BEIRUT: Regime forces upped the pressure on two of the last rebel bastions in Syria, with air strikes in Idlib province and a move to break a siege near Damascus Monday.
Syrian and Russian aircraft pounded targets in the northwestern region of Idlib, pressing a week-old operation targeting the last province in the country to escape government control.Air strikes by regime and Russian aircraft on rebel positions in the northwestern province of Idlib killed at least 21 civilians, including eight children, a monitor said Monday.
Raids Sunday left “at least 21 dead, including eight children and 11 members of the same family” west of the town of Sinjar in the southeast of the province, the Syrian Observatory for Human Rights said.
“Regime and Russian strikes are continuing today on several parts of Idlib” province, Rami Abdel Rahman, the head of the Britain-based monitoring organisation, told AFP.
Russian-backed regime forces launched an operation on the edge of Idlib province in the last days of 2017 and have retaken villages every day since. After the collapse of the Islamic State group in both Syria and Iraq late last year, President Bashar al-Assad’s regime is bent on restoring its grip over the country.
Idlib province, which borders Turkey, is almost entirely controlled by anti-government forces that are dominated by a jihadist outfit known as Hayat Tahrir al-Sham (HTS) consisting mostly of fighters from a former Al-Qaeda affiliate.
Among the other groups present in the province are thousands of jihadists from Central Asian states and members of the Muslim Uighur ethnic minority of China’s Xinjiang province.An explosion on Sunday in the city of Idlib at a base for the group Ajnad al-Qawqaz, made up of fighters from the Caucasus that operates alongside HTS, left at least 34 dead, including 19 civilians, the Observatory said.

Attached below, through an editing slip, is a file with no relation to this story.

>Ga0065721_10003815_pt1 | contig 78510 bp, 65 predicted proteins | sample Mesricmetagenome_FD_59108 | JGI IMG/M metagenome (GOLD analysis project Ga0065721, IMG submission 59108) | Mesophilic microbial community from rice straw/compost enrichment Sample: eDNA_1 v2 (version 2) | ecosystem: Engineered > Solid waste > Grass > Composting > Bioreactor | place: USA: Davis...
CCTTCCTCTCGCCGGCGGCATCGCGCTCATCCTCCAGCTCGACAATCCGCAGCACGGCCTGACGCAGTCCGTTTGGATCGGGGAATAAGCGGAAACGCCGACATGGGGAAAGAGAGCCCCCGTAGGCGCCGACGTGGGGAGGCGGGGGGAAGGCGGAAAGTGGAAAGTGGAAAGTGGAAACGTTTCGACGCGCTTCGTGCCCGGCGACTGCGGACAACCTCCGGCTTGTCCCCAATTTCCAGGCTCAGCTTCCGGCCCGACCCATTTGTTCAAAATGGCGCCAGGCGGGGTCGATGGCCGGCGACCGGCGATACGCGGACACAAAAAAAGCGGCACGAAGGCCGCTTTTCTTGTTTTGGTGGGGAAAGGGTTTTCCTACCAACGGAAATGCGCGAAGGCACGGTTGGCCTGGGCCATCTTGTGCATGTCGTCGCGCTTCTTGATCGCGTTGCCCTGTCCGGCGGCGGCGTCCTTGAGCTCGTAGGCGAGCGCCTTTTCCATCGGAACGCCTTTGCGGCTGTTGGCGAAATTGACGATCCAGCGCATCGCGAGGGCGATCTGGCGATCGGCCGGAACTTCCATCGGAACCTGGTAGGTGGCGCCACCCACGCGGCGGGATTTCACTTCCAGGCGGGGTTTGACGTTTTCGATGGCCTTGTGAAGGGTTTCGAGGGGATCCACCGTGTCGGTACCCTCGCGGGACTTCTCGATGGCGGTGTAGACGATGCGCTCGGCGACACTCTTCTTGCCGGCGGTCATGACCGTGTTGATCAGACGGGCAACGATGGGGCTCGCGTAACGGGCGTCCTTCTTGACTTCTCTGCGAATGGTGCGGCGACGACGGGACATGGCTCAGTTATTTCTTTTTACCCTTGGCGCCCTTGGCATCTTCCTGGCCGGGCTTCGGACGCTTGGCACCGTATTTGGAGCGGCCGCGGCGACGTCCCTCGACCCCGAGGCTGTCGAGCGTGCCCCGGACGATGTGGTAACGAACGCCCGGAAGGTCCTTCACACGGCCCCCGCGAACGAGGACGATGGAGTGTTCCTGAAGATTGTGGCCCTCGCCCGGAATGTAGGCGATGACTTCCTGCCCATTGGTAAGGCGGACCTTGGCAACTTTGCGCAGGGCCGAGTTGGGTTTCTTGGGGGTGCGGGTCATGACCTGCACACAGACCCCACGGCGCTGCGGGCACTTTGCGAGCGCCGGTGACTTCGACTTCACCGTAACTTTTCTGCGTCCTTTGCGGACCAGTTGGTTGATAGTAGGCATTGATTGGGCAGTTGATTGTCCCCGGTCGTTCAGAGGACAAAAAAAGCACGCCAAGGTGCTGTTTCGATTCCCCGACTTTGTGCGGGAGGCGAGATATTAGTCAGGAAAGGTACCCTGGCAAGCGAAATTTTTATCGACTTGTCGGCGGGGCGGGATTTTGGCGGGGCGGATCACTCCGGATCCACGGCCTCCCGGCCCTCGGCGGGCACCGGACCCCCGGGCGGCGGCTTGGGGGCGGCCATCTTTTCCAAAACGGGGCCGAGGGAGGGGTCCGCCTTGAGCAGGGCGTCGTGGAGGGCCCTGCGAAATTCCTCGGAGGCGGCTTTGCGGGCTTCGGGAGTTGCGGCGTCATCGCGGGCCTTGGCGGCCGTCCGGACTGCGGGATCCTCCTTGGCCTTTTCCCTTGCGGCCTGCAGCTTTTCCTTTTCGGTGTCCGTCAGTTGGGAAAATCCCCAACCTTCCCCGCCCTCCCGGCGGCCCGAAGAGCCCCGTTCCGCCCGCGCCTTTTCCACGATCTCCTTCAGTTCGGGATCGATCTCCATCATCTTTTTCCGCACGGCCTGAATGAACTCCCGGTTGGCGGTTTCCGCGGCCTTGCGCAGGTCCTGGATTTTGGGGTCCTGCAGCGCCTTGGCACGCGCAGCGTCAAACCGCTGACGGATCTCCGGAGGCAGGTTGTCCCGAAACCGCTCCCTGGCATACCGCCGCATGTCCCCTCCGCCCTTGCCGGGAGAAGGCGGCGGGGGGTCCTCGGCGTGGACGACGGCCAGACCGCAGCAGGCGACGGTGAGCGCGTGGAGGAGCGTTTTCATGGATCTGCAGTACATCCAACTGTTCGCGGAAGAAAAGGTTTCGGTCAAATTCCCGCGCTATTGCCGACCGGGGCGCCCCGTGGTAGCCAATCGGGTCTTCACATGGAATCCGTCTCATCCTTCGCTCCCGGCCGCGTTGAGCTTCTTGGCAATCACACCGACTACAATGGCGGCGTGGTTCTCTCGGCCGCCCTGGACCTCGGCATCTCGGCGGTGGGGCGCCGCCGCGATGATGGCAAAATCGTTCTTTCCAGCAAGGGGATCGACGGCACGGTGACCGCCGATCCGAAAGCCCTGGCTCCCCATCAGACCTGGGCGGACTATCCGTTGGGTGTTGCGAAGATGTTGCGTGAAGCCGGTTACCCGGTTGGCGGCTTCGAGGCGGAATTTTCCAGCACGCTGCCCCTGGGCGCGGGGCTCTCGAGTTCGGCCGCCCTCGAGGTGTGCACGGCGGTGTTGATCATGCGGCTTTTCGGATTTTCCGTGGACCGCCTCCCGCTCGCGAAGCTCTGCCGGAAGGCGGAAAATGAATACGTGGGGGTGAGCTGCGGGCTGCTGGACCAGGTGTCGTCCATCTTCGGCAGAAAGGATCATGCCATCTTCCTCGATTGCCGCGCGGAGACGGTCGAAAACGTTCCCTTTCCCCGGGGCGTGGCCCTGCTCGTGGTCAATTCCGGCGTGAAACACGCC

The initial death toll for the attack, the origins of which remain unclear, was 23 but the number went up on Monday when more bodies were found in the wreckage.
Abdel Rahman said the casualty count could yet rise because more victims were believed to be buried under the rubble and many of the wounded were in critical condition.
“Rescue teams are still sifting through the wreckage,” he said.
It was not immediately clear whether the blast was caused by air strikes or was the result of the kind of internal clashes that sometimes break out between jihadist and rebel factions.
After shrinking to barely a sixth of the country at the height of the nearly seven-year-old conflict, the areas under government control now cover more than 50 percent of Syrian territory.